However, her parents have bigger plans for Catherine. They want her to marry the King of Hearts and become Queen of Hearts, and they don’t care how unwilling she is. Becoming Queen is what is best for her, and that’s final.
Catherine is begrudgingly swept up in her parents’ plan, until she meets the new court joker, Jest. She’s drawn to Jest in a way that she’s never felt towards the King, and she knows that she can’t marry the King if she might be falling in love with someone else.
However, we all know how Catherine’s story ends, we just don’t know what happens along the way…
I wasn’t convinced by Heartless at the start. This is a novel set in Wonderland, but it didn’t feel whimsical enough to live up to Lewis Carroll’s source material. One aspect I did love was Raven, who speaks as though he’s flown straight out of an Edgar Allan Poe poem, and really incapsulates the magic of Wonderland.
However, by the time I’d read the first quarter of the novel the whimsical aspects were ramping up. In this version of Wonderland, Catherine lives in Hearts and there’s another world called Chess, which you can only travel to Through The Looking-Glass. This twist on the Alice in Wonderland tale fleshed out Marissa Meyer’s vision of Wonderland wonderfully, and made it much more interesting to read. That was the point where I started to enjoy the story a lot more, and from there on out I was struggling to put it down.
Catherine’s turmoil is something that a lot of people will be able to relate to (not quite to the same extent, obviously!). Parental expectations and not wanting to disappoint your family are worries that most young people encounter at some point in their lives. Although Cath wants to follow her dreams she knows that she would never realistically go against her parents’ wishes, and I appreciated the realistic way that Marissa Meyer told Cath’s story. It’s all well and good writing a heroine who decides to go her own way and strike out on her own, but all too often people will prioritise their parents’ hopes and dreams.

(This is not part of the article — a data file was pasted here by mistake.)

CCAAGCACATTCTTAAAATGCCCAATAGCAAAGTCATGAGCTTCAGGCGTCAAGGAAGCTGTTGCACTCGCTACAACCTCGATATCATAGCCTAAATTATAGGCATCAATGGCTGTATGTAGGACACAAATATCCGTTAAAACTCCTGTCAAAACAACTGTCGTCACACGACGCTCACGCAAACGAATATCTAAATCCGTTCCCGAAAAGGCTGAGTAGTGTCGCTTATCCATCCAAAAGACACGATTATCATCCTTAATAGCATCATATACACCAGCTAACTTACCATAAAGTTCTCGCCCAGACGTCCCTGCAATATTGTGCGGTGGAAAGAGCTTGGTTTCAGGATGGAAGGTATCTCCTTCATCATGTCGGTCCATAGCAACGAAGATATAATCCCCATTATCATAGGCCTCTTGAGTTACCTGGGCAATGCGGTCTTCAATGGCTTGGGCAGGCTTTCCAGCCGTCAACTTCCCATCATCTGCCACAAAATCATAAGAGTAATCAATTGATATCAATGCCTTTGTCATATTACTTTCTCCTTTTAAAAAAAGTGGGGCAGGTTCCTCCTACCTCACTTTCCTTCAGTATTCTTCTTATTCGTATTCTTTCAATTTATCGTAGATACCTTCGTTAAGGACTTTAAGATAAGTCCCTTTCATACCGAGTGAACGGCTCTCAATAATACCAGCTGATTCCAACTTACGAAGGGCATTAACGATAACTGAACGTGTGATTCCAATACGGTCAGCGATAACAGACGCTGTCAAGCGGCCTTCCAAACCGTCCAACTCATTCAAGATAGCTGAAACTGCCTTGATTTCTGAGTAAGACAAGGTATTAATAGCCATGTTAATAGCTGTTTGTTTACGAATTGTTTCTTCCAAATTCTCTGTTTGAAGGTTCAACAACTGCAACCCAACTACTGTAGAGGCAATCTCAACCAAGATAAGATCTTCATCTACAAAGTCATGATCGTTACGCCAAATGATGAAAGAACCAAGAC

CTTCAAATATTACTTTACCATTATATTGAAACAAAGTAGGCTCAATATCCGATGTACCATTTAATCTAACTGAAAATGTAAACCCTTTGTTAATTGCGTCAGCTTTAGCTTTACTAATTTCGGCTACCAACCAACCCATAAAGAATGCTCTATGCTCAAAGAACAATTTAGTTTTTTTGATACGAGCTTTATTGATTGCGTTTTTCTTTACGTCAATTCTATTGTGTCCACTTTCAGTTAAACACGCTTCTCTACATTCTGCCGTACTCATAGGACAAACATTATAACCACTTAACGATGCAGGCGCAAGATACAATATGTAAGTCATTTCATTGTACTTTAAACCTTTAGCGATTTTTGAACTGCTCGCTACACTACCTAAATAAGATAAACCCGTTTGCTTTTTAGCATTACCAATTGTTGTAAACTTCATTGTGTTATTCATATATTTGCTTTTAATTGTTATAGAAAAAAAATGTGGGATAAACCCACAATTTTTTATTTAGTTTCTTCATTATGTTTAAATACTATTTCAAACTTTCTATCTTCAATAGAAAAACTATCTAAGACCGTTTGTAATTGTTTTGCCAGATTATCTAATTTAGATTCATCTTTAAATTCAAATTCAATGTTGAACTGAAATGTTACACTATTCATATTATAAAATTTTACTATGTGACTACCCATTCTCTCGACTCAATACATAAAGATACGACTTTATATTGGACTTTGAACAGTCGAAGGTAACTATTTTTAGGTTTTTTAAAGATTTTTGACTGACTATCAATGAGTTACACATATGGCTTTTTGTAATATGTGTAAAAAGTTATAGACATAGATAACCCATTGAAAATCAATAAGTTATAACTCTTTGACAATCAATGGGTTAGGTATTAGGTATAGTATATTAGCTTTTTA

The story wrapped up a bit too quickly for my liking, which is one of the reasons that I dropped my rating down to four stars. The start of the story could have been trimmed and tightened more, which might have helped the pacing at the end feel less rushed. A pivotal event occurs and as soon as that’s out of the way everything progresses at a breakneck speed to get the story done, but it might have felt less speedy if the world and the characters hadn’t been crafted so deliciously slowly at the beginning. However, I would have been equally annoyed if events had been unnecessarily dragged out once the big event had occurred, which makes things tricky!
However, the main reason that I dropped my rating down to four stars was because of the way Catherine’s mother talks about Catherine’s weight and eating habits. She warns her that she will end up looking like a walrus, forces the maids to take away dessert and treats Catherine disgustingly. None of it is necessary, none of it adds to the story, so none of the comments serve a purpose. The reader already dislikes Catherine’s mother enough for dismissing Catherine’s dreams, without adding fat shaming into the mix.
That being said, there was still enough good in this book for me to rate it four stars, and I’m looking forward to reading more of Marissa Meyer’s novels in the future. The romance between Cath and Jest was a particular highlight – the yearning glances rivalled a Jane Austen novel! – and if the relationships featured in the Lunar Chronicles are crafted this beautifully then they’re sure to be catapulting to the top of my favourite ships list.
I hope you enjoyed this review, and I’ll see you tomorrow for another Top Ten Tuesday post!
As I mentioned during my review of Tinsel of Sibéal Pounder, I spent the last week of December reading a bunch of Christmas middle grades which included the complete series of Christmas books by Matt Haig! I have already talked about them a little bit …